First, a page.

Coming into the year you looked so good in the internationals…

Yea that’s it. I felt really good and I spent time inNew Zealandand felt the best I ever had and I honestly can’t tell you why it went wrong.  I was sick going into the first round but I still rode good in the second race but I had a big crash and really injured my back.

It didn’t hurt me there but all that week inThailandI was in so much pain but then I got third in the qualifying race so I thought I was going to be alright.

Do you think that is you over that mental barrier now?                                                                    

Then my brake didn’t work because I got a stone in it and had a huge crash and the throttle cable snapped when I had the crash when I was in eighth or ninth. Then I had a big crash all on my own  in the second one.  It just went that way but I have trained just as hard since then and turned it round today in a big fashion and got my first podium.

You have beaten Febvre today but obviously that battle will continue. Does that give you extra motivation?

Yea it is. For the management it is going to be hard because we are going to be rivals but that’s part of it and you just have to feed off it I guess. I don’t speak to anyone I race with really anyway so it isn’t going to make that much difference to me. He is a nice guy and we are fine but on the track he is not my friend – like anyone else.

I didn’t feel any pressure to get the podium from anyone but myself. I have been so close so many times I needed to get it. I have no pressure from the team, I have had sixteen rounds coming into this to get a podium and with the hard work I did I knew I was going to get it, it was just a matter of when. Here is a good place because it is ten minutes from my house!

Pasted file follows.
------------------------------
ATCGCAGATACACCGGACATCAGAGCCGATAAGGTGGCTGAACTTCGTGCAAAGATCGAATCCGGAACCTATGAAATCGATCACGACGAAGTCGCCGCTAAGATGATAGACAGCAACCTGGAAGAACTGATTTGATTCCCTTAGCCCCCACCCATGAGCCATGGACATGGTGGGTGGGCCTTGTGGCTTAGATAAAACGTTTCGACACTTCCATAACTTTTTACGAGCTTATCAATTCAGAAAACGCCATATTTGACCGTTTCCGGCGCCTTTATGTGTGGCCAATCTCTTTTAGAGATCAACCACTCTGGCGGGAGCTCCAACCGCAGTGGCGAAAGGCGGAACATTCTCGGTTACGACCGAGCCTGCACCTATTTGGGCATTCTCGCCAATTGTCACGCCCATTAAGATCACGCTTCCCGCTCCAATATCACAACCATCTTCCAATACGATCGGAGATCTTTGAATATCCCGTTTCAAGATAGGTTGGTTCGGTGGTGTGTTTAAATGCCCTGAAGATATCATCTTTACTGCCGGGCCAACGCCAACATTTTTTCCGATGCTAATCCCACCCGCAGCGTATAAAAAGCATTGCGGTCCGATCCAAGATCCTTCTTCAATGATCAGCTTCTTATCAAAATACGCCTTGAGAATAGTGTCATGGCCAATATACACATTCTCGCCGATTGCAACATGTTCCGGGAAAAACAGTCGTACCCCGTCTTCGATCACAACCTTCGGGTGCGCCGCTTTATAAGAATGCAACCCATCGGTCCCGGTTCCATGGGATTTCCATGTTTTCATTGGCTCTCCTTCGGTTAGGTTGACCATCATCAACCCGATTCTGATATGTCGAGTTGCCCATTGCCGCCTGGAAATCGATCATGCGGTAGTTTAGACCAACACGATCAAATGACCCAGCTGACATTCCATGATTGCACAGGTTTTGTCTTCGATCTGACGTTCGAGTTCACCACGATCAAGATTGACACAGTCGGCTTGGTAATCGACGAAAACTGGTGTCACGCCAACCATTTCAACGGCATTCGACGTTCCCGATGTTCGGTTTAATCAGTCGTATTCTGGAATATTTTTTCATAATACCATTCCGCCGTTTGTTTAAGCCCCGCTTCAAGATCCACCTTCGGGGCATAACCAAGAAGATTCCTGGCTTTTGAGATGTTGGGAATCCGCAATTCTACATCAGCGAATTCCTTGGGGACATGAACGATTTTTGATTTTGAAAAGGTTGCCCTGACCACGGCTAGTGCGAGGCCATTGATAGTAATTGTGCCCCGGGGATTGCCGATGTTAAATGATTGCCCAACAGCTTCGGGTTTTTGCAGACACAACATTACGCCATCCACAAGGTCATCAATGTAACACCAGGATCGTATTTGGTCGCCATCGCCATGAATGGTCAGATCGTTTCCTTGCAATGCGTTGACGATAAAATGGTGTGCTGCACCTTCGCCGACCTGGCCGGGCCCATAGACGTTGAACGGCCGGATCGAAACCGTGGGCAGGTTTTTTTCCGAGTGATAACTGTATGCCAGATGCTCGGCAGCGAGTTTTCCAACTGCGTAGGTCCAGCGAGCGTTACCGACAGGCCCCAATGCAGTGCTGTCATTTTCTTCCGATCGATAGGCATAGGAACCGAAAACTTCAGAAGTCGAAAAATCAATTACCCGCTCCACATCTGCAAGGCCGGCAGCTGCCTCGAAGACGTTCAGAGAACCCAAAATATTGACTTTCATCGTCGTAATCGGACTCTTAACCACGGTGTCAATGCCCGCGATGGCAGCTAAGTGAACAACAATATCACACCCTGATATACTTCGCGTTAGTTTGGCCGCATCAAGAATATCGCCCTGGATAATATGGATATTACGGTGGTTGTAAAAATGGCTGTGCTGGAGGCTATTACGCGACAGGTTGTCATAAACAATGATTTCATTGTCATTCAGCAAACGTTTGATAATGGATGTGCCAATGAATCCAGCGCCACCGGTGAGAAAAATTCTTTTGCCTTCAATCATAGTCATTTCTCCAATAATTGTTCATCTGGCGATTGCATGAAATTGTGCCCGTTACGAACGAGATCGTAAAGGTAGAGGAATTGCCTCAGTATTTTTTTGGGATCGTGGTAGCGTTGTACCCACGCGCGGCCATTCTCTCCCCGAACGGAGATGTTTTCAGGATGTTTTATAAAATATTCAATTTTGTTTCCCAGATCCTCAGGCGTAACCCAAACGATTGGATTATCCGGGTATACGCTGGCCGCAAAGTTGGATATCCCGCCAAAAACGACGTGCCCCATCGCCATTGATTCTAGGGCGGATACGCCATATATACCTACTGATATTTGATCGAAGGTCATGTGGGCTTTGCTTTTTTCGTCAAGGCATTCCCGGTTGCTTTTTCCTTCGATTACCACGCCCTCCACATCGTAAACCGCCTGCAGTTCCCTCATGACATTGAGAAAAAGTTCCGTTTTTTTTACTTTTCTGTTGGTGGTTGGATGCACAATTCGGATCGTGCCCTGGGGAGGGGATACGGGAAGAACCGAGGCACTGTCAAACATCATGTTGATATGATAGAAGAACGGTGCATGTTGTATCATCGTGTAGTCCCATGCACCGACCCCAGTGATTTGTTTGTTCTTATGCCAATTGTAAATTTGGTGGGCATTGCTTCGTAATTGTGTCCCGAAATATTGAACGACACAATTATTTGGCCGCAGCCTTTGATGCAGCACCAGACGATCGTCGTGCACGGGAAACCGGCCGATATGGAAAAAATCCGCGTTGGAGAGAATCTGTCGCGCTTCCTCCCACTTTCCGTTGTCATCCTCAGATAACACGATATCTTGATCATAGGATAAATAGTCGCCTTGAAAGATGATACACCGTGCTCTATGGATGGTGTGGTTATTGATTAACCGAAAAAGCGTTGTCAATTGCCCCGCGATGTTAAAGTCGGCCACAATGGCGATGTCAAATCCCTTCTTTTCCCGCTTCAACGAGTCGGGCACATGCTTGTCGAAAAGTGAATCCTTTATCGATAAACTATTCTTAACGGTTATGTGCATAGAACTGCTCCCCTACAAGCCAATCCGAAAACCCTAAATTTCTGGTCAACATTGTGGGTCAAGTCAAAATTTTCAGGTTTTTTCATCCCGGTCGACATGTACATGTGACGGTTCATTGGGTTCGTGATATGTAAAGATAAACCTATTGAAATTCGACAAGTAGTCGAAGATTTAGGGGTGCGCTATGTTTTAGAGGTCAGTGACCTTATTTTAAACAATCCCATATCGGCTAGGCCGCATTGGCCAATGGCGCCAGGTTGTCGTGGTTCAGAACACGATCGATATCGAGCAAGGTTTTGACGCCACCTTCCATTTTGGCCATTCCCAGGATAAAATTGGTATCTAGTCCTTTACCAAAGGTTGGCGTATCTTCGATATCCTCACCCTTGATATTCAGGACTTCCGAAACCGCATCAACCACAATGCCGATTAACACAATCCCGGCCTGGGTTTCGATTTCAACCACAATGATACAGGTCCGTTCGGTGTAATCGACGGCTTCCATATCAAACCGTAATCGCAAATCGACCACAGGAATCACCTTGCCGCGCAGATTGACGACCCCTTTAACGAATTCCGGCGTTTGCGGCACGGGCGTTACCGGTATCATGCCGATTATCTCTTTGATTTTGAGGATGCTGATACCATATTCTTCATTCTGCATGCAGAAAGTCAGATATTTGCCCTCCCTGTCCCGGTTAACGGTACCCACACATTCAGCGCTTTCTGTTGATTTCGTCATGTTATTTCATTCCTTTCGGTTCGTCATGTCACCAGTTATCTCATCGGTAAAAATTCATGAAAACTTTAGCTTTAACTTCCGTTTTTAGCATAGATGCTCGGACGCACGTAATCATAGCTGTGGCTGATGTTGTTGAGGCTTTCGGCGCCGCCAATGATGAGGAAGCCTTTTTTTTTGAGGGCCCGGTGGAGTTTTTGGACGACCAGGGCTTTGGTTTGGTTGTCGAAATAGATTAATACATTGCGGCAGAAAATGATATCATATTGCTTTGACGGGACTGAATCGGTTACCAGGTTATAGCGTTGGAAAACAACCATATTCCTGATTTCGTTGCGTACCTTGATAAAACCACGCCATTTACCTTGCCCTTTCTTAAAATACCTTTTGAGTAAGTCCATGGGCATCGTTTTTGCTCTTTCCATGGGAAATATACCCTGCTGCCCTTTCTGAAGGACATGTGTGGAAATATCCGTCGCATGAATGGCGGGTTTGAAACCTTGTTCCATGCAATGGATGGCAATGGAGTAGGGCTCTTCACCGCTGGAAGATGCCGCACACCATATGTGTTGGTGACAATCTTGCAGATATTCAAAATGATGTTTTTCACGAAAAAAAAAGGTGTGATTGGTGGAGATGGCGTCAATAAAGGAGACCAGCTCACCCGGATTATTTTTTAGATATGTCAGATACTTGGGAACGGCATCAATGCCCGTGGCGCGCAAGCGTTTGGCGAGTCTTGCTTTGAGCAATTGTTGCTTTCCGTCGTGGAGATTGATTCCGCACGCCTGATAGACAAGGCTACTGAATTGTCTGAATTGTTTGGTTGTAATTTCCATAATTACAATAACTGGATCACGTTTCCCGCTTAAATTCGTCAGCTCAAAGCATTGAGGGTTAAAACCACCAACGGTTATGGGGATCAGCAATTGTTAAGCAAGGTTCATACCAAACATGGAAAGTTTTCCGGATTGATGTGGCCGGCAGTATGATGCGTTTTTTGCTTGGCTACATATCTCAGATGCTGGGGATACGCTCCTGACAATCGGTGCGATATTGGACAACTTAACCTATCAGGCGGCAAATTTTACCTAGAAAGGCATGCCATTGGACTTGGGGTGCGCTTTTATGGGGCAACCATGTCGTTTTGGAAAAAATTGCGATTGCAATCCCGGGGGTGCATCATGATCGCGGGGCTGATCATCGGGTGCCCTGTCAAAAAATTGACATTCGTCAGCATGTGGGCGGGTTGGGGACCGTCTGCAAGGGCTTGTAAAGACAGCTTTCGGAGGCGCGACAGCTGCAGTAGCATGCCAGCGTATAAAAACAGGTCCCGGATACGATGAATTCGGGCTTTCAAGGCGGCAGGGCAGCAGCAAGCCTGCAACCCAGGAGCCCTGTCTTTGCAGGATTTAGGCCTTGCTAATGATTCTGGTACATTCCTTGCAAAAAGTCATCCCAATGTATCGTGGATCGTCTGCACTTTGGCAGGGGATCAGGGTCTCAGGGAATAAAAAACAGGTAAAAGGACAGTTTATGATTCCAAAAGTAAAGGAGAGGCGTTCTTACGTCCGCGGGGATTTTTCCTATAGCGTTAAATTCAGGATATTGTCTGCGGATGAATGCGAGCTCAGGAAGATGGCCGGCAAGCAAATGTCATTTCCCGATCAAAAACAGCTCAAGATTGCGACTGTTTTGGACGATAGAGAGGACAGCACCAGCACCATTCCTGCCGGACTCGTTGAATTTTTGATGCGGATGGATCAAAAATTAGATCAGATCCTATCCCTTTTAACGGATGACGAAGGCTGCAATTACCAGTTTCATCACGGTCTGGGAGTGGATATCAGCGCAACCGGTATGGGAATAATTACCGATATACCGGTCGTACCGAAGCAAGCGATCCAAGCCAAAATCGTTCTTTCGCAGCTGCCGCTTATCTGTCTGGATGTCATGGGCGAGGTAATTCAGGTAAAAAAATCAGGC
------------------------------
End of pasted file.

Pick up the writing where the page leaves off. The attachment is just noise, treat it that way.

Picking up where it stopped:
Yea when I pulled off the track it was such a weight off my shoulders. You can’t help but start doubting it. You don’t mean too, but when you come that close you think, ‘is it actually going to happen?’

Just changing subject a bit, you know Ben Townely quite well what are your thoughts on his retirement?

I was gutted you know? He told me a couple of days before he announced it and I was really surprised because when got injured recently I texting him positive messages and he wasn’t sure if he wanted to do it anymore. But when he told me I was surprised but I was happy for him at the same time because he puts so much so much pressure on himself. I mean I am hard on myself but he is on a different level to that.

I know he is going to be a much better person family wise because he was a hard person to be around when he was like that even for me and I’m not his family. Yea credit to him he has been a hell of a rider and good luck to him.

Was it good for you to see what it takes to be the best and the mentality you have to have?

Yea I have learned so much from that bloke and I am happy for him that he can move on.

Interview by Jonathan McCready

Picture by Nigel McKinstry

MX Vice Editor || 25